Looking Ahead: What 2021 Holds for the Greek-American Community


The Hollywood Greek Festival, presented by St. George Greek Orthodox Church located at N. th Avenue in Hollywood, will take place from January -. Attendees can partake in a variety of authentic Greek food and desserts, as well as be entertained by live music and dancing. In addition, performances by the community’s award-winning dance group will be present. This once-a-year event is the perfect opportunity to learn to dance, win a grand prize in a raffle, make memories with the children in the Fun Zone, and purchase items from the various vendors. The unique creation of ouzo daiquiris can only be found at this festival.

PhiloThought invites the public to attend its Annual Young Professionals Vasilopita Brunch, a charitable event held on Saturday, January at Skinos Restaurant in Lower Manhattan. Overlooking St. Nicholas Greek Orthodox Church and National Shrine, this event celebrates the New Year with all proceeds being allocated towards PhiloThought’s programming and annual scholarship for financially underprivileged students. Register online by January to be eligible for discounted registration. For more information, please visit: https://bit.ly/GIs. Additionally, PhiloThought invites you to their Newport Winter Glendi Greek Dance taking place in Middletown, Rhode Island.

The UCLA Stavros Niarchos Foundation cordially invites you to join us on Saturday, January st, at PM, at the UCLA Little Theater in MacGowan Hall in Los Angeles for a Winter Glendi. Our event features live dance performances by the Norwalk Pontian Society and accompanying music from Fotia.Live featuring Iosif Tsentekidis, Nikos Spaniotis, Nikos Savvas, Voula Berdos, and Tony Pentikis as well as Pontiaka featuring Vaggelis Pesiridis and Michael Pesiridis. Admission is $ for Adults and $ for children and under.

We are delighted to present the world premiere of 'Polymnia’, an experimental chamber opera that shares the story of a woman who confronts war and trauma with resilience and reflects on how her experience resonates through generations and communities. Our second performance will take place on Sunday, January nd at PM. This production draws upon pieces of Sappho’s poetry, Kassiane’s hymns, plus four generations of personal family documents and oral history to tell the story of Theodosia Roussos’ great-grandmother Polymnia Athanasiadis Pappas, a young woman whose family was expelled from their village.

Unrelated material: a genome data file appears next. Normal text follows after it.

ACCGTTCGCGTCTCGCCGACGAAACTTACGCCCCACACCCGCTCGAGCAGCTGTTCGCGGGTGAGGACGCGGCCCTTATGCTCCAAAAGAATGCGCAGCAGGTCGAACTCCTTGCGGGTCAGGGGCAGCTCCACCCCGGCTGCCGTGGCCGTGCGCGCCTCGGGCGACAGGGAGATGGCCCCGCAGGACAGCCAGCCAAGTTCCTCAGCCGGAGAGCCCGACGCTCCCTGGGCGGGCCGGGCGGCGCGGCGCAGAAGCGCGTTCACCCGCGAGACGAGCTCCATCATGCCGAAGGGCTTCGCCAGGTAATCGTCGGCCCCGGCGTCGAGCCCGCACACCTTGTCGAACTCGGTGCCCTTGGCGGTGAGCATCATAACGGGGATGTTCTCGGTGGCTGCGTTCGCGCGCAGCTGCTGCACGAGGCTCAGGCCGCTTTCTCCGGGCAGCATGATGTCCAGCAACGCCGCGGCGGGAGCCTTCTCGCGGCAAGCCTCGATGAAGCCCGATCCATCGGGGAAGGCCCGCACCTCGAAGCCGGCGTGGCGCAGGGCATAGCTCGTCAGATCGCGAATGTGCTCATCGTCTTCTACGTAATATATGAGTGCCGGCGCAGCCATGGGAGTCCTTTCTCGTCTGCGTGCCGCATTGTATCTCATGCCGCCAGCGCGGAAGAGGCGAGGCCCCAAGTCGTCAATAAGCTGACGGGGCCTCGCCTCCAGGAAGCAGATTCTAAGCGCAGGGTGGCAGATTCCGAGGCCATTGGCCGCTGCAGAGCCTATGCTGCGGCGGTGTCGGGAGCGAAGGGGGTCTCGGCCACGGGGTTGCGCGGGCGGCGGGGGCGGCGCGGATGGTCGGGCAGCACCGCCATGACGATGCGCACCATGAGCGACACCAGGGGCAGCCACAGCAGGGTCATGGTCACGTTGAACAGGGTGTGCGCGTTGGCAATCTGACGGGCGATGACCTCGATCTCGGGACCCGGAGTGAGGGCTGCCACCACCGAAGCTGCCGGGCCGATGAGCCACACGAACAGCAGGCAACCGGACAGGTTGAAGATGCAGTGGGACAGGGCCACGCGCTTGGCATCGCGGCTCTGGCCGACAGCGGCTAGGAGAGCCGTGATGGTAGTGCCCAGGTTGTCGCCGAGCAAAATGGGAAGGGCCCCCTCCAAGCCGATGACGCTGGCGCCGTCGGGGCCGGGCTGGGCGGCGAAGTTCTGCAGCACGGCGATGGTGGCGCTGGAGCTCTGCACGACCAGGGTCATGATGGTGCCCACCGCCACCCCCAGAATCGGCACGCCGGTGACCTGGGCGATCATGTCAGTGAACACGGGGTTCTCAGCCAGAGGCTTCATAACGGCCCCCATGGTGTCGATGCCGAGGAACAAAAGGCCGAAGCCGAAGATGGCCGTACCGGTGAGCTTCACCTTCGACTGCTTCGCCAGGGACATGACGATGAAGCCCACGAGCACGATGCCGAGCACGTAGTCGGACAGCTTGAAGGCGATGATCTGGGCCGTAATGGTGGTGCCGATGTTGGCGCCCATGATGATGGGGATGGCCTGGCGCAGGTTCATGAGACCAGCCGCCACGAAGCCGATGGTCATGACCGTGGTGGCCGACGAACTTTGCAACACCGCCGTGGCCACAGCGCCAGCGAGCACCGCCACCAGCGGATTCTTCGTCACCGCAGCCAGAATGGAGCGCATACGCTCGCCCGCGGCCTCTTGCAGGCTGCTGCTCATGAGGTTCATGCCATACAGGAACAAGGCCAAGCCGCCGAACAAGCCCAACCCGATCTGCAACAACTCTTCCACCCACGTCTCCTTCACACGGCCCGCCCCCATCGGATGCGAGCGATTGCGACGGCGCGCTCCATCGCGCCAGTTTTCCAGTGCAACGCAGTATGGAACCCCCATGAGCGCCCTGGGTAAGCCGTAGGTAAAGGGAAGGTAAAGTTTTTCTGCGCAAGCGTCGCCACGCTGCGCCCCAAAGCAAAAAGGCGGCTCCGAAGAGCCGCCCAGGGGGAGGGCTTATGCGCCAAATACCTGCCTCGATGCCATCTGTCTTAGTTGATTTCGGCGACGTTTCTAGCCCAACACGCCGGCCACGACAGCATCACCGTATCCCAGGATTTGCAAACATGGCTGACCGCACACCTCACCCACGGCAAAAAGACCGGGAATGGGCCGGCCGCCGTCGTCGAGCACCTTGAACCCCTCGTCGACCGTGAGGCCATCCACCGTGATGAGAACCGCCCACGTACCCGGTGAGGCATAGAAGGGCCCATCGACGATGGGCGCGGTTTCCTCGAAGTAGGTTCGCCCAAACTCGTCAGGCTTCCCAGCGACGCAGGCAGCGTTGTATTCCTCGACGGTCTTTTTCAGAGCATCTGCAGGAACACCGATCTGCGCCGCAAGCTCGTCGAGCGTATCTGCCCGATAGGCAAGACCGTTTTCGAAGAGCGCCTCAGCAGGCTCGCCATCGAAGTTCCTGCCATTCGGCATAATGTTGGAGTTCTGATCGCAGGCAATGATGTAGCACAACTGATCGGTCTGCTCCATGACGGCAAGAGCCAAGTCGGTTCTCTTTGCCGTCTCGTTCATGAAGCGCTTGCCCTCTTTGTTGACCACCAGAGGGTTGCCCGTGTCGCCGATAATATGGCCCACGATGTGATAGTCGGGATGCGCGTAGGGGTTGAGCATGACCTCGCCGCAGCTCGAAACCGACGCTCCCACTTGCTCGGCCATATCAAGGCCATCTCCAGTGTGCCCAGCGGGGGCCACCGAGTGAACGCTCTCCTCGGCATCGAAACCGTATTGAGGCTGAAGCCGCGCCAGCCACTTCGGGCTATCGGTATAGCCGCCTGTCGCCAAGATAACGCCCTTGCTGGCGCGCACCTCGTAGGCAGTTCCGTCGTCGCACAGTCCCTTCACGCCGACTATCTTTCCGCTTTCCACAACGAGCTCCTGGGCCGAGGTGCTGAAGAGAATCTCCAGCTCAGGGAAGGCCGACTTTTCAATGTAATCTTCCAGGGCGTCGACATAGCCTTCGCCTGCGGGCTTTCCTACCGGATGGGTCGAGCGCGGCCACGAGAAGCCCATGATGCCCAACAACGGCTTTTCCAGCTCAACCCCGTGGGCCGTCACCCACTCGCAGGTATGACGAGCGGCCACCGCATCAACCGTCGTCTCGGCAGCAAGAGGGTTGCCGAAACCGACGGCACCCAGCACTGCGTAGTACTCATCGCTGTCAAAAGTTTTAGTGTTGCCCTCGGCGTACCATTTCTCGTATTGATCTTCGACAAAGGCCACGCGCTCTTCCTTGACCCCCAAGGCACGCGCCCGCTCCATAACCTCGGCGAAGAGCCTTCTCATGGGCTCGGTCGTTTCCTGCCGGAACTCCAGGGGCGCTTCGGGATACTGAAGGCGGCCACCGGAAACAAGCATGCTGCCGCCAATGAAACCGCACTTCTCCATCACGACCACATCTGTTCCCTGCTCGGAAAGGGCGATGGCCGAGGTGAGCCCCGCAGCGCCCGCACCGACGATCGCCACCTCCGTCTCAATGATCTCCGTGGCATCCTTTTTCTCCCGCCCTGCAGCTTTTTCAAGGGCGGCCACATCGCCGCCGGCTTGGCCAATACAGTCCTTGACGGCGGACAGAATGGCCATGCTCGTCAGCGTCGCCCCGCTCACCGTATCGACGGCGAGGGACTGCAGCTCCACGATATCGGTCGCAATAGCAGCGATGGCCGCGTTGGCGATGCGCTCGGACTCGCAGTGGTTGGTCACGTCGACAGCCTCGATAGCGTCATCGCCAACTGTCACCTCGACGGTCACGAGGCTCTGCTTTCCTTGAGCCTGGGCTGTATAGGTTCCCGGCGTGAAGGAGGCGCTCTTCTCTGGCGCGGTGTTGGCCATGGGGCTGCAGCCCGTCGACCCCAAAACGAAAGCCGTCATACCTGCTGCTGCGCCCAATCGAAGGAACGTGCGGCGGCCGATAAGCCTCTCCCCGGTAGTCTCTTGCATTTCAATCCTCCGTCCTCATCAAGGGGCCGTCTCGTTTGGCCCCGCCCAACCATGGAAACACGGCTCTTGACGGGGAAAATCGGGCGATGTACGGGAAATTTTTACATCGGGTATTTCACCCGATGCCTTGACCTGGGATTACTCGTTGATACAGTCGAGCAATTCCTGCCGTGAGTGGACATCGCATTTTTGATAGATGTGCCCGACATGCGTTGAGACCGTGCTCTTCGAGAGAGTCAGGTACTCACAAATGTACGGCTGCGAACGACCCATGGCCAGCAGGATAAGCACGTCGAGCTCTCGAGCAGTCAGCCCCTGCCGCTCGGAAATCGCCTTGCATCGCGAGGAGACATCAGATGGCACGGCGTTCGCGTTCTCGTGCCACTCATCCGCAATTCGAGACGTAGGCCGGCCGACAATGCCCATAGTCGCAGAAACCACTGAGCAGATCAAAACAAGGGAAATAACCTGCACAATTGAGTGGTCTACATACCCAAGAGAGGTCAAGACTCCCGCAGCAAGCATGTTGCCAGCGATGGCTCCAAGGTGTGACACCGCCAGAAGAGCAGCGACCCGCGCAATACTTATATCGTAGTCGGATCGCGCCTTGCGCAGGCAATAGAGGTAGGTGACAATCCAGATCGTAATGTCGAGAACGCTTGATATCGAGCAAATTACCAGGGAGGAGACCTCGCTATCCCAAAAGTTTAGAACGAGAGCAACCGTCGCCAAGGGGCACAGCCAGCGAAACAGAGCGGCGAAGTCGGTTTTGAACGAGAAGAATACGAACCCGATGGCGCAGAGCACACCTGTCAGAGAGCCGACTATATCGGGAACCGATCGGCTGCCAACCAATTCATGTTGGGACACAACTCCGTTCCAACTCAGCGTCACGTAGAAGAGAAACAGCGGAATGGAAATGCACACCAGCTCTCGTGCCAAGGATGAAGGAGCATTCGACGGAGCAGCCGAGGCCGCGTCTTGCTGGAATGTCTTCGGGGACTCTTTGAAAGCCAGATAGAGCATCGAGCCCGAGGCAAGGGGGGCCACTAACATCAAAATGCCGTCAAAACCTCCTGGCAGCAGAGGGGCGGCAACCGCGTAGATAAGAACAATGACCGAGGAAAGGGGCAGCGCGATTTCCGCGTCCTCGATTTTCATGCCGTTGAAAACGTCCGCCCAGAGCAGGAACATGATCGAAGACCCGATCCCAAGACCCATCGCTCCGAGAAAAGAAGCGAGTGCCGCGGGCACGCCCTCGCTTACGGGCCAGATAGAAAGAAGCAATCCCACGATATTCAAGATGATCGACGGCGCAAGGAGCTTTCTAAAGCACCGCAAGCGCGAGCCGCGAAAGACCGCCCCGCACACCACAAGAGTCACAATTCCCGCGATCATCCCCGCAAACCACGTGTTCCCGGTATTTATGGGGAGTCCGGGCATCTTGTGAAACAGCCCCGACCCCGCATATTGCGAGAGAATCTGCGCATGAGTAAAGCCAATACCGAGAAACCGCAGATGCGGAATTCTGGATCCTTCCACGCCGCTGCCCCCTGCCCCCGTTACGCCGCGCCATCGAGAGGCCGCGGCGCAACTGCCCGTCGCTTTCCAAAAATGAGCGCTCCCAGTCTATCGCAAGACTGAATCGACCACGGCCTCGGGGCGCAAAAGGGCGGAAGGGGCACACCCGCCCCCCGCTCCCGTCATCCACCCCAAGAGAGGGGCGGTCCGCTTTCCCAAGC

Under the auspices of the Consulate General of Greece in Los Angeles and made possible thanks to the Stavros Niarchos Foundation (SNFand the National Endowment for the Arts, this event will showcase Roussos’ musical score inspired by her Greek Cypriot American background and elements of Byzantine and Greek folk music. Presented in both Greek and English, Polymnia reveals a deeply personal and political experience of diaspora – a reflection of what is lost, retained, and cannot be forgotten in light of the Asia Minor Catastrophe. This production is provided by Plain Wood Productions.

The Pan-Rhodian Society of America Apollon of New York cordially invites all to its annual cutting of the Vasilopita which will take place after the Divine Liturgy and Artoklasia services at the Sacred Patriarchal and Stavropegial Orthodox Monastery of St. Irene Chrysovalantou, located on – rd Avenue in Astoria, on January nd. The services are estimated to run from AM to :AM. For more information please contact us via email at panrhodian.society.ny@gmail.com.

In Summary

In conclusion, Polymnia – with its musical score inspired by Greek Cypriot American culture and influences of Byzantine and Greek folk music – is a captivating reminder of the legacy of the Asia Minor Catastrophe and its lasting effect in modern times. Thanks to the Stavros Niarchos Foundation, National Endowment for the Arts, and Consulate General of Greece in Los Angeles, this moving performance has been made possible to share with audiences around the world. Through the intricate fusion of music, language, and story-telling, Polymnia is a powerful reminder that what gets lost in diaspora can never truly be forgotten.


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